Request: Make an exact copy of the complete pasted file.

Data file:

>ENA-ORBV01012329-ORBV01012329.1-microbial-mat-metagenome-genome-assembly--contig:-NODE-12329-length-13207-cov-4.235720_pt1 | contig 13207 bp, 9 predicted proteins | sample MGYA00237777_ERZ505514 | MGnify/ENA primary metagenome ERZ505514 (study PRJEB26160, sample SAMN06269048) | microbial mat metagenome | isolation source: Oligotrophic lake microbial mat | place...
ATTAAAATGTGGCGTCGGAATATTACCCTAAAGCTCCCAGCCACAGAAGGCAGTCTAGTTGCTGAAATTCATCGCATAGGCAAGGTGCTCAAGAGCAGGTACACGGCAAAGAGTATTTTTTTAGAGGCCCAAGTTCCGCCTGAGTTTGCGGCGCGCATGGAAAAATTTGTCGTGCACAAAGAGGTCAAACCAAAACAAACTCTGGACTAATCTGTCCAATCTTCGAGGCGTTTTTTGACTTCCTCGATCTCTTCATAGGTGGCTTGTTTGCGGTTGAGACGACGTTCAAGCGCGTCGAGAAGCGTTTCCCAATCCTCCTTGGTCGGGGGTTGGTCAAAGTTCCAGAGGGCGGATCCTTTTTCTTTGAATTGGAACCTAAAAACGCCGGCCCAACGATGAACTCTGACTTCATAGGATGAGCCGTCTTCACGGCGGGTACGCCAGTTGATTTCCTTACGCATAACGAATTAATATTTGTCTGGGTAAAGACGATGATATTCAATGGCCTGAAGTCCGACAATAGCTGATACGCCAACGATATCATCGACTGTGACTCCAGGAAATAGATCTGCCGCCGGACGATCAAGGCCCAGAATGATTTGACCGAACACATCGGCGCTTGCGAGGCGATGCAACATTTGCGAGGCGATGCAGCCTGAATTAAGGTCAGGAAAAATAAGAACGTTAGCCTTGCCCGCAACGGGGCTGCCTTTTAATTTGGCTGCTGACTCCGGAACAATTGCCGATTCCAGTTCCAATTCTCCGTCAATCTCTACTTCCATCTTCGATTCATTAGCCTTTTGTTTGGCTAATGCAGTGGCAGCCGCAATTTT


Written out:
>ENA-ORBV01012329-ORBV01012329.1-microbial-mat-metagenome-genome-assembly--contig:-NODE-12329-length-13207-cov-4.235720_pt1 | contig 13207 bp, 9 predicted proteins | sample MGYA00237777_ERZ505514 | MGnify/ENA primary metagenome ERZ505514 (study PRJEB26160, sample SAMN06269048) | microbial mat metagenome | isolation source: Oligotrophic lake microbial mat | place...
ATTAAAATGTGGCGTCGGAATATTACCCTAAAGCTCCCAGCCACAGAAGGCAGTCTAGTTGCTGAAATTCATCGCATAGGCAAGGTGCTCAAGAGCAGGTACACGGCAAAGAGTATTTTTTTAGAGGCCCAAGTTCCGCCTGAGTTTGCGGCGCGCATGGAAAAATTTGTCGTGCACAAAGAGGTCAAACCAAAACAAACTCTGGACTAATCTGTCCAATCTTCGAGGCGTTTTTTGACTTCCTCGATCTCTTCATAGGTGGCTTGTTTGCGGTTGAGACGACGTTCAAGCGCGTCGAGAAGCGTTTCCCAATCCTCCTTGGTCGGGGGTTGGTCAAAGTTCCAGAGGGCGGATCCTTTTTCTTTGAATTGGAACCTAAAAACGCCGGCCCAACGATGAACTCTGACTTCATAGGATGAGCCGTCTTCACGGCGGGTACGCCAGTTGATTTCCTTACGCATAACGAATTAATATTTGTCTGGGTAAAGACGATGATATTCAATGGCCTGAAGTCCGACAATAGCTGATACGCCAACGATATCATCGACTGTGACTCCAGGAAATAGATCTGCCGCCGGACGATCAAGGCCCAGAATGATTTGACCGAACACATCGGCGCTTGCGAGGCGATGCAACATTTGCGAGGCGATGCAGCCTGAATTAAGGTCAGGAAAAATAAGAACGTTAGCCTTGCCCGCAACGGGGCTGCCTTTTAATTTGGCTGCTGACTCCGGAACAATTGCCGATTCCAGTTCCAATTCTCCGTCAATCTCTACTTCCATCTTCGATTCATTAGCCTTTTGTTTGGCTAATGCAGTGGCAGCCGCAATTTT